Creating Relatable Characters

One of the key aspects of thoughtful writing  is relatability: if you understand your subject matter, your reader is bound to be engaged and to feel informed by what you present them with. On the other hand, patching your story together with assumptions and wild guesses is a surefire way to get your reader feeling like they’re being duped.

So what does that mean for speculative fiction writers? Should we aspire to time travel, receive supernatural powers or foster hidden identities in order to write about these experiences?

That would be an angle! Still, the real world is a far better source for real struggle.

When I started writing “The Missing Spirit”, I looked in the mirror and saw a Latin American male, late 20s, feeling like a complete outsider in his own country after being abroad for  years. I had never gone through adolescence as a prehistoric female with a burning desire to defect from an autocratic divine republic – but I could relate to feeling like a foreigner in the place where I grew up.

Besides, how hard could it be to give voice to a young soul desperate to break free? Still, Keana had lived a full life until then, she was an integral part of social circles and of a nuclear family. As it turns out, one of the toughest characters to write ended up being Keana’s mum: Cerina.

In one of the many group reads I held with friends and acquaintances, Cerina appeared to be a character that men could relate to more than women. Moreover, the only mother in the bunch seemed to have a hard time connecting with her. That struck me as curious – and not necessarily in a good light. I realized then this would be a character whose motivations probably lay outside of my comfort zone; parents have a very peculiar mindset when it comes to keeping their children safe, one you can’t simply infer when you’re not a parent yourself.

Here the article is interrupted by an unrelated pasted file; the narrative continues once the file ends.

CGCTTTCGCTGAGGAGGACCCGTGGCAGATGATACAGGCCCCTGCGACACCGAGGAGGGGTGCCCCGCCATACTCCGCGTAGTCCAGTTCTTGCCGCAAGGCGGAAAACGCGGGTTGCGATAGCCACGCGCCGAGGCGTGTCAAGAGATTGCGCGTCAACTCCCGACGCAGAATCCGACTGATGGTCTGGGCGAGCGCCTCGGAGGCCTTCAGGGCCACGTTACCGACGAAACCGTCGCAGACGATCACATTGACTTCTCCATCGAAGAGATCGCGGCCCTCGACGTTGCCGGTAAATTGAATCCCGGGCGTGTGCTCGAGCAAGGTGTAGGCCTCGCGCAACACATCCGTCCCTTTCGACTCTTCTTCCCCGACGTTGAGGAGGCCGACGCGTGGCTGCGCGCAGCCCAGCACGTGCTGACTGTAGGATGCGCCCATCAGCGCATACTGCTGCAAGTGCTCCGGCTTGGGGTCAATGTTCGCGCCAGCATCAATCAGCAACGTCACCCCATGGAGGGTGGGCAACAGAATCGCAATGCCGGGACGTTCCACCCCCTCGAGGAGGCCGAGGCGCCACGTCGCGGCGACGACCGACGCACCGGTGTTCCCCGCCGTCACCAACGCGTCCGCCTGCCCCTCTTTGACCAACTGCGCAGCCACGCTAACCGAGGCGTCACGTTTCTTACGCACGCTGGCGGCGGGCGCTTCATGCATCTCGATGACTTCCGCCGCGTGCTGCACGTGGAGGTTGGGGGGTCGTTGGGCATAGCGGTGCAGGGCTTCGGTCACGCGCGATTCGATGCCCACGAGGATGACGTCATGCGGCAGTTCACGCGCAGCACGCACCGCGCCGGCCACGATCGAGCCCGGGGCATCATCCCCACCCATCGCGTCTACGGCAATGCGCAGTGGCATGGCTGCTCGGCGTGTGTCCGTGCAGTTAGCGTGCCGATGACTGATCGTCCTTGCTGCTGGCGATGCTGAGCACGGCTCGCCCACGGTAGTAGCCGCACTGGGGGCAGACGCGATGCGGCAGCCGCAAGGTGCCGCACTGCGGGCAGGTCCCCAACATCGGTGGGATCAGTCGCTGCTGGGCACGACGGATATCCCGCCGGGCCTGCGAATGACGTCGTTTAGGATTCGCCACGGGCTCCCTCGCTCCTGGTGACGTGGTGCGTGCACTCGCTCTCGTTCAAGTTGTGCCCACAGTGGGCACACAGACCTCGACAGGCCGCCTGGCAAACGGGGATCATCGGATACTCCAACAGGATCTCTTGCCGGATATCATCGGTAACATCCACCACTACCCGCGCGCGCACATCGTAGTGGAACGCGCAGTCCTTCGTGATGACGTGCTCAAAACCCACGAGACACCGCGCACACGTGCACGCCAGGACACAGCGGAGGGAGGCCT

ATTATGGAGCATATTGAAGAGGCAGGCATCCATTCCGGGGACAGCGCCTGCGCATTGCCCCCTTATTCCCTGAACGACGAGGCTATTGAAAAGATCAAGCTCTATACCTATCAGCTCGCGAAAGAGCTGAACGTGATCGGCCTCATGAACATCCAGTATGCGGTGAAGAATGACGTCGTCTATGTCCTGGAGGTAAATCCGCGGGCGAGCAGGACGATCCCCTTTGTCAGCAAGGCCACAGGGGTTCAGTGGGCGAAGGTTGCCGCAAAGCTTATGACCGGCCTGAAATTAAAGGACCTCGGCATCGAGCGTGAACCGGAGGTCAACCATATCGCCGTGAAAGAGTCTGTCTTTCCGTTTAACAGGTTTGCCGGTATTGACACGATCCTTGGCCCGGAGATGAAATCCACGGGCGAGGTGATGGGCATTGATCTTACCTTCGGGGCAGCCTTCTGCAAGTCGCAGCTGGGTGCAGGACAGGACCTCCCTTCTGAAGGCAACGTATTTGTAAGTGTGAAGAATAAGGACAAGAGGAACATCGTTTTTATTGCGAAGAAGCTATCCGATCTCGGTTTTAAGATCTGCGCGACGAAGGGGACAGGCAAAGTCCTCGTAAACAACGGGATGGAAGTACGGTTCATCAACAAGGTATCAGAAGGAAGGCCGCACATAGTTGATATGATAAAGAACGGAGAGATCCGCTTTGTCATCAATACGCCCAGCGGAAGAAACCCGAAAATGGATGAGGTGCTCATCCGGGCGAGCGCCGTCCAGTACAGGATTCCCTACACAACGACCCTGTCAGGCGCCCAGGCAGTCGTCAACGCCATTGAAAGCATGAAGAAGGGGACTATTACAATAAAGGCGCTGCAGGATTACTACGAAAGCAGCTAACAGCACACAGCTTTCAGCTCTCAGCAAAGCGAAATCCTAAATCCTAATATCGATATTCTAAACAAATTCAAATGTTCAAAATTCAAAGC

The solution? Rewriting Cerina’s scenes with different objectives in mind. Factoring in the danger first and the quest second. Cerina’s primary objective could not be helping Keana fulfill her destiny: a mother’s primary objective is keeping their child out of harm’s way. This exercise was helpful in order to reach a tone parents and children could resonate with. When I read the book today, Cerina’s scenes happen to be among my favourites.

So that’s one of the beautiful things about writing fantasy; this ability to shapeshift your perceptions, desires and anguishes about the world that surrounds you. While metaphor is a key ingredient in speculative fiction – and it can be a sneaky way to connect with your readers – it doesn’t do the trick on its own.

At the end of the day, characters need to be relatable. They will be the driving force of your mothership. They’ll be your readers’ tethers to this new world you want to lure them into. Once you can pair your characters up with all the voices you may have bubbling up in your heart, you will be far more likely to keep your reader immersed in your characters’ adventures.



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